Do you have a little one who has his or her heart set on decorating this Christmas? Do you have some ornaments you would really rather stay unbroken? If your little ones want to decorate but you’re not sure what they can do that will actually be productive, rest assured you’re not the only parent to face this problem. Seeing your child alight with holiday cheer and hoping to hang the holiday can be cute, but you have practical things to worry about, including your home’s and your child’s safety. That’s where these kid-friendly decorating ideas come into play.

Organize Decorations in a Kid-Friendly Way

This year, when you’re putting away decorations, do it a bit more strategically. Create one box full of decorations your little one couldn’t hurt if he tried his hardest. These might be Christmas stuffed toys and pillows, stockings, plastic ornaments or sprigs of plastic pine. Label this box appropriately, and store it with the rest of your Christmas stuff. Odds are, next year, he will be happy to note that you have saved a special box of decorations just for him. While you should consider an out-of-the way place to store the box, such as ceiling storage in your garage, make sure the box is with all the other Christmas supplies so your child can really feel like he or she is helping next year.


Get Crafting

Most kids love to make crafts, and Christmas crafts are among the favorites. If it’s too late to have your child help you by unpacking his or her special box this year, ask him or her to help you by making some special Christmas decorations. Put together a box of Christmas decoration-making supplies before you start decorating, and unveil it only when you’re ready to begin. Paper chains, ornaments from paper and glitter, painted porcelain figures, and Christmas sun catchers are all relatively easy to make. Your child will enjoy spending a festive time with you as you decorate and he or she crafts. As your child finishes each craft, find a special place to hang it together. After you’re done, keep the craft supplies in the box and store it somewhere easy to get to. The next time your child wants to help you cook or clean, you may be able to use the same strategy.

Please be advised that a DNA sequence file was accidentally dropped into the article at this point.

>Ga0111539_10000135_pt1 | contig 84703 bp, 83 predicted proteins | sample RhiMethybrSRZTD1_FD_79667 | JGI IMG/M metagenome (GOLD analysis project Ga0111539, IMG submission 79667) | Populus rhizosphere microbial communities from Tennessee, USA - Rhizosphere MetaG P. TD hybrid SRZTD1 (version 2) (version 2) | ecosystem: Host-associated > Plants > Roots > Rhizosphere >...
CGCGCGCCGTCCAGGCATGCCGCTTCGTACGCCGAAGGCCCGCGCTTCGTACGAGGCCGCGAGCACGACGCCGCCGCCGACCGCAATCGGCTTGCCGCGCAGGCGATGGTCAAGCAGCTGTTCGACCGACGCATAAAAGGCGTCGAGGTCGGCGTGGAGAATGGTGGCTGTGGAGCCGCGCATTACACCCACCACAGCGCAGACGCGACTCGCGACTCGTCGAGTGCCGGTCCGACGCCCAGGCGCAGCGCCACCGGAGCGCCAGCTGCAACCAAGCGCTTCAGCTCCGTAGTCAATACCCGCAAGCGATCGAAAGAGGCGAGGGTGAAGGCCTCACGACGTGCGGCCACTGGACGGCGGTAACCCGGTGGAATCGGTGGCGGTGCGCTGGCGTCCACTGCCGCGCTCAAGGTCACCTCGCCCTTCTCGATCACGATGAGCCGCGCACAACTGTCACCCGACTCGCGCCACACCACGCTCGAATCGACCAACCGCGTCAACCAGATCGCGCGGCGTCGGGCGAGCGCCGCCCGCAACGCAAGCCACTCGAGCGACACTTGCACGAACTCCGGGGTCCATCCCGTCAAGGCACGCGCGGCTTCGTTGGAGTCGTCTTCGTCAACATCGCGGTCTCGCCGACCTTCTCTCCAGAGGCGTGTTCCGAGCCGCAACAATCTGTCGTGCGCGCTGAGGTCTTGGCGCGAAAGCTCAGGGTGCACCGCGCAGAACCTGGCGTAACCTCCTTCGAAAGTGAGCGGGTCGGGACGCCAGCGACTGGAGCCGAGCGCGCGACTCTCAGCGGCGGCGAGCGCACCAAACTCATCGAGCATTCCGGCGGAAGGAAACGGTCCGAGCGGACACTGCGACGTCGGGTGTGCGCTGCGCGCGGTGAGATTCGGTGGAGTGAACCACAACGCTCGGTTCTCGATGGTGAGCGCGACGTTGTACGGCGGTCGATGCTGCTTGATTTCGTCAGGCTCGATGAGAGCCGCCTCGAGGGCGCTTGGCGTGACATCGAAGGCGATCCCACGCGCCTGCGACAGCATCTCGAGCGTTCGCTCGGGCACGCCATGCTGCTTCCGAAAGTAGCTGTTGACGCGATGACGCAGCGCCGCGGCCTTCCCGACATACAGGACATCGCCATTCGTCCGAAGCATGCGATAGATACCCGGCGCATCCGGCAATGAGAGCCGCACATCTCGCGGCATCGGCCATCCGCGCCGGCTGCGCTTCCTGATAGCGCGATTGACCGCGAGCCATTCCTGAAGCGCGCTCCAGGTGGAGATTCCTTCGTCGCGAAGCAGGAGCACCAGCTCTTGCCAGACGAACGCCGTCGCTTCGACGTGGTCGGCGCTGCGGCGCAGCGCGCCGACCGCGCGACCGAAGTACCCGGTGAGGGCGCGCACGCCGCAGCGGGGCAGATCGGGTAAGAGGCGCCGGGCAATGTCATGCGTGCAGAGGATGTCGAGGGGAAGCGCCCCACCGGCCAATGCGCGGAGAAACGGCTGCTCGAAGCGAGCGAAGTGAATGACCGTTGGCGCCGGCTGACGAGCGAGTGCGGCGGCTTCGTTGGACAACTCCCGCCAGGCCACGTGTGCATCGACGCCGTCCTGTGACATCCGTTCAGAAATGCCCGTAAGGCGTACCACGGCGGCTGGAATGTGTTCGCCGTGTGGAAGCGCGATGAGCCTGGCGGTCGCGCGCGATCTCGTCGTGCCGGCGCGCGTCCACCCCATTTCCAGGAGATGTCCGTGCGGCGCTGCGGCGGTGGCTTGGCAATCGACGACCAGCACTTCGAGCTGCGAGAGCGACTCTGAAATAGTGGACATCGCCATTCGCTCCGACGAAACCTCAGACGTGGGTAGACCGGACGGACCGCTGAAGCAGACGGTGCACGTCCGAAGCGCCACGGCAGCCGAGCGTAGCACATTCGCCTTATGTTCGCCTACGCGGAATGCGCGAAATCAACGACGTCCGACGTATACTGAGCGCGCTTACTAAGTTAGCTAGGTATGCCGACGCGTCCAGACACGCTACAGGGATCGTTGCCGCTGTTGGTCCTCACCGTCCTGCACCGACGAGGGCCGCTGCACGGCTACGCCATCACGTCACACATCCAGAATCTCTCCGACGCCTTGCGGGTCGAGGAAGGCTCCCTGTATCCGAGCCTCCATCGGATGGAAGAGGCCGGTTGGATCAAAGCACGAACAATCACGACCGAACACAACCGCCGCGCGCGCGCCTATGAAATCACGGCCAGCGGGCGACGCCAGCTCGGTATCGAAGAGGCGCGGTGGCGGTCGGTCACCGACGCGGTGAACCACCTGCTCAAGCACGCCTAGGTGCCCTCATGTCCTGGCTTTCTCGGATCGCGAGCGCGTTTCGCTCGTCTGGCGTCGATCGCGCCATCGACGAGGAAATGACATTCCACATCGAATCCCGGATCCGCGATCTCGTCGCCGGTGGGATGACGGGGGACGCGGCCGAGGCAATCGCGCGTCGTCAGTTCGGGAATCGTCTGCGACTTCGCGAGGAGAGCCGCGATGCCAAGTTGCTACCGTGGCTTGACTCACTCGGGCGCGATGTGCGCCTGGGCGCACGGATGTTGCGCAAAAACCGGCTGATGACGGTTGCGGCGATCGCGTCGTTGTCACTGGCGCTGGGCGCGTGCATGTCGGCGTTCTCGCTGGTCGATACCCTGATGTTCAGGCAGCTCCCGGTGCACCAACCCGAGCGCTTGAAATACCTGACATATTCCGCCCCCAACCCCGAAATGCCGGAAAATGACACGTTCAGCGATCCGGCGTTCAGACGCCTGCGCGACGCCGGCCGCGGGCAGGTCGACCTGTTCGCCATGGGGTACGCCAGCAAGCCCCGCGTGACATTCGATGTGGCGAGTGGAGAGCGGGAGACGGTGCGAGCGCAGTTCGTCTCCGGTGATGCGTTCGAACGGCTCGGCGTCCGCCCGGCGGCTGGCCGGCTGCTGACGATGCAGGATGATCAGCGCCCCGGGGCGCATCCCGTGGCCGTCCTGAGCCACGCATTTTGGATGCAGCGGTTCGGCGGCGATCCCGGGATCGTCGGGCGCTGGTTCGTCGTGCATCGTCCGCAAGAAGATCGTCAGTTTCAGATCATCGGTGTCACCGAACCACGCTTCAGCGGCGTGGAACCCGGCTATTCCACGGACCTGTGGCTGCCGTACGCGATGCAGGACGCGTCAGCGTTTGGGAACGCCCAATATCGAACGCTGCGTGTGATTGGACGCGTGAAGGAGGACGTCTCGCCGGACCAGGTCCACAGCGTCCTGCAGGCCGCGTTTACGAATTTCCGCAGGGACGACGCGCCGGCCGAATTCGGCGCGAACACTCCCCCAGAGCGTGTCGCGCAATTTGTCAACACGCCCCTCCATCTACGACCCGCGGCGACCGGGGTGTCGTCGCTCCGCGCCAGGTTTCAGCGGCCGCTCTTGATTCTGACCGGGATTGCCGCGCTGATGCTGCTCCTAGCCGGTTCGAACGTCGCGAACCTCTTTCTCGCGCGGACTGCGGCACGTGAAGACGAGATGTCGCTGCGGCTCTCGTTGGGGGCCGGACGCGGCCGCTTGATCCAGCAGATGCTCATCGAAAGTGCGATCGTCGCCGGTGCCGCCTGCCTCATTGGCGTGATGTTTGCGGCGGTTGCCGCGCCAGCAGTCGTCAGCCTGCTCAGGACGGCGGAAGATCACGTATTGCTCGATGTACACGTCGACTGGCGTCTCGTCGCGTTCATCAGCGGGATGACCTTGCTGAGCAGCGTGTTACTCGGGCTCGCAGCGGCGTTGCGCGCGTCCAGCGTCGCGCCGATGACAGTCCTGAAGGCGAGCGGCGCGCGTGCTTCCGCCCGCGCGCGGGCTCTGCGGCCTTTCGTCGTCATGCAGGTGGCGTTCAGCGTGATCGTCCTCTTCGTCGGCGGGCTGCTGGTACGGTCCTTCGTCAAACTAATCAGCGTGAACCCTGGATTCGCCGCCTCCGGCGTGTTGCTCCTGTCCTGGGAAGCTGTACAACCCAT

Disposable Decorations

Although it’s important to keep and store at least a few Christmas decorations each year for sentiment’s sake, you can get new decorations each year from an inexpensive place, like a dollar store, and donate last year’s decorations to a needy family or public building that wishes to decorate. This is a great tactic to use when your children are younger because you can ask your children to help you pick out the decorations and then allow them to decorate. Because the decorations are sturdy and not sentimental, you won’t have to worry about allowing them to decorate on their own, as long as you are supervising. Either leave the breakable and sentimental decorations in the box when you have very young children, or put them out after you and your child have decorated using your other, new decorations.

Telling your child that he or she can’t help you decorate is heartbreaking — no parent wants to do it, but thanks to these ideas, you and your child can have a fun time getting ready for the holidays together. Just remember that these ideas won’t work if you have a home so messy that you can’t find your decorations!

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